The End Of One Horror & The Beginning of Another
The period between Christmas and New Year’s in Poland was usually one of relaxation. This is where quality time was spent with family and friends. It was also the dead of winter, when inclement weather and cold kept people indoors for days on end. Snowfall covered the ground outside the Zaremba home during the 1930 holiday season. The family was together for what would turn out to be the last time. This was not because of separation, but murder. Close to midnight on December 30th, fourteen year old Stanislaw Zaremba was startled from his sleep by a cry from the family dog. Fearing thieves, he slowly made his way down the hall in the direction from which the cry had come. What he saw next was a strange sight. Near the family Christmas tree, stood Rita wearing a fur coat over the top of her nightgown. She stared at him in silence then quickly left the room by ascending a staircase.

Stanislaw then called out for Lusia, but no answer was forthcoming. He went to her room and knocked on the door, still no answer. He took upon it himself to enter the room. In the bed he could see the outline of her motionless body. Her head was covered with a pillow. When he removed the pillow, his eyes were assaulted by a terrifying scene. Lusia’s skull was covered in blood and her neck was horribly twisted. Her body was still warm, but she was dead. Tragically, the end had come much too soon for the seventeen year old Lusia. Conversely, the horror had just begun for her family.

 

Having The Quality Of A Bad Dream –A Teenager’s Memories Of The Soviet Occupation of Lwów (Lviv: The History Of One City Part 53)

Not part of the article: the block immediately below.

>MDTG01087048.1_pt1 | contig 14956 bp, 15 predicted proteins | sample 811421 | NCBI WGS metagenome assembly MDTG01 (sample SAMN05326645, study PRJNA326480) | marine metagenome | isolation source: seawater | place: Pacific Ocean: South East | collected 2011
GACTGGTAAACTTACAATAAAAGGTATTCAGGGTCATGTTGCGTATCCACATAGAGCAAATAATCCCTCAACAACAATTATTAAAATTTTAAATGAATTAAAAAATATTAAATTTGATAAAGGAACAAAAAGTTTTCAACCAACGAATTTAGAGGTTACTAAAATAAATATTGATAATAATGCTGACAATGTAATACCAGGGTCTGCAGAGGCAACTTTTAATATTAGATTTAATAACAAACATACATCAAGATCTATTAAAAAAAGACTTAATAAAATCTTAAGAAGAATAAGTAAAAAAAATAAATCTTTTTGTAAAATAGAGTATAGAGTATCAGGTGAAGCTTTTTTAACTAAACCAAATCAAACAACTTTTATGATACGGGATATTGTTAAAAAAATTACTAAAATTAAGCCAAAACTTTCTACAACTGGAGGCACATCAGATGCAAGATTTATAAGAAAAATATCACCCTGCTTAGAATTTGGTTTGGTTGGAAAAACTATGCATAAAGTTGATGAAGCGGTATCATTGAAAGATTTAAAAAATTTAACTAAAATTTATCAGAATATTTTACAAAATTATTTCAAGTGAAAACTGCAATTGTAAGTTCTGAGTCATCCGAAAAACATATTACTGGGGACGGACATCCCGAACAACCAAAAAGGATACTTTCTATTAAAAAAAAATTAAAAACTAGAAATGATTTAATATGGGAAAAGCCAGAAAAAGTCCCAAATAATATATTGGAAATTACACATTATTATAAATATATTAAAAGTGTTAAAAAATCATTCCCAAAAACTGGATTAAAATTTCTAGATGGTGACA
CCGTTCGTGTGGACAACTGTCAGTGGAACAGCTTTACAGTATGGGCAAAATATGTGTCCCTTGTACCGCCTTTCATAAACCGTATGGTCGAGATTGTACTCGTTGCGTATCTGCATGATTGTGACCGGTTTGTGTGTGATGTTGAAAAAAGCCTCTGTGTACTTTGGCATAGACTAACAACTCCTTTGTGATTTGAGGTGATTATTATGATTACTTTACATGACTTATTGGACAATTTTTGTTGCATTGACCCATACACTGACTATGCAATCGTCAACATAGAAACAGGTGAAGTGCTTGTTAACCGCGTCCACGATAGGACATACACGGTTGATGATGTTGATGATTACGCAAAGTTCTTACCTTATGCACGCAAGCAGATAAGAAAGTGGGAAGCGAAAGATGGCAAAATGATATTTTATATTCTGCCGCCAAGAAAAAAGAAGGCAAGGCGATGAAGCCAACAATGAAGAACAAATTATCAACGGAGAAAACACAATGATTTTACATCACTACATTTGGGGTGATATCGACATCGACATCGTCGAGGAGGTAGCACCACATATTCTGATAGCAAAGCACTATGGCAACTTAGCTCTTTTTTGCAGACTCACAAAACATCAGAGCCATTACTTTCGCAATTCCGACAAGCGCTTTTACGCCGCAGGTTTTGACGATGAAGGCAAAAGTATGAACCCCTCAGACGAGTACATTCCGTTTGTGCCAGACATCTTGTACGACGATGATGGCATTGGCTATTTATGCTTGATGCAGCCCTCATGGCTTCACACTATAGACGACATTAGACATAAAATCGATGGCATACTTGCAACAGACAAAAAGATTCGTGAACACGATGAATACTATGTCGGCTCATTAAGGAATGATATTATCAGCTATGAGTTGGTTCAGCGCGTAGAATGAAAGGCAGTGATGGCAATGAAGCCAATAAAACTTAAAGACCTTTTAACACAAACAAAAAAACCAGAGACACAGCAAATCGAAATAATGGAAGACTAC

Exactly a week before Christmas in 1927 Stanislaw Szyblski was born into wealth and privilege. The second son of a highly cultured family in Lwów (Lviv’s Polish name), he would live an idyllic childhood filled with warmth and love. Unfortunately, his teenage years turned out to be the opposite of his childhood. Lwów was caught in the cross hairs of the Second World War, suffering every horror imaginable, combat, pogroms and occupation. Stanislaw grew up fast as he learned to dodge bombs and the occupation authorities while bartering for the necessities of life. He and his family were able to survive through their wits and guile, but ended up fleeing the city prior to the Red Army’s reoccupation in 1944. They had no illusions about what a second Soviet occupation would mean after barely surviving the first one. That first occupation, from 1939 -1941, is recounted in Lwów – A City Lost: Memories of a Cherished Childhood authored by Stanislaw’s daughter, Eva. In a series of vignettes the surreal nature of the Soviet occupation is conveyed through stories of what life was like when one of the most depraved and bizarre regimes in history controlled Lwów.

Lwow - A City Lost

Lwow – A City Lost is an engaging collection of Stanislaw Szyblski’s childhood memories of the city from 1927 – 1944

The Real “Stab In The Back” – Poland & Lwów Betrayed
The plight of interwar Poland leading up to and including the first months of World War II might best be explained by “the stab in the back.” In this context, the phrase has a dual meaning. Adolf Hitler and the Nazis used the phrase to express their belief that Germany did not lose World War I, instead they were stabbed in the back by Jews and Socialists. This lie helped Hitler take the German nation to war. They would seek vengeance for the supposed wrong done to them. The Second World War started with an attack on Poland. The shame and humiliation felt by Germany would now be imposed on their eastern neighbor. As part of this campaign for vengeance, bombs were dropped on Lwów, causing a teenage Stanislaw Szybalski to hide with the rest of his family in a basement. The geo-political became personal. This was just the beginning of further horrors to come.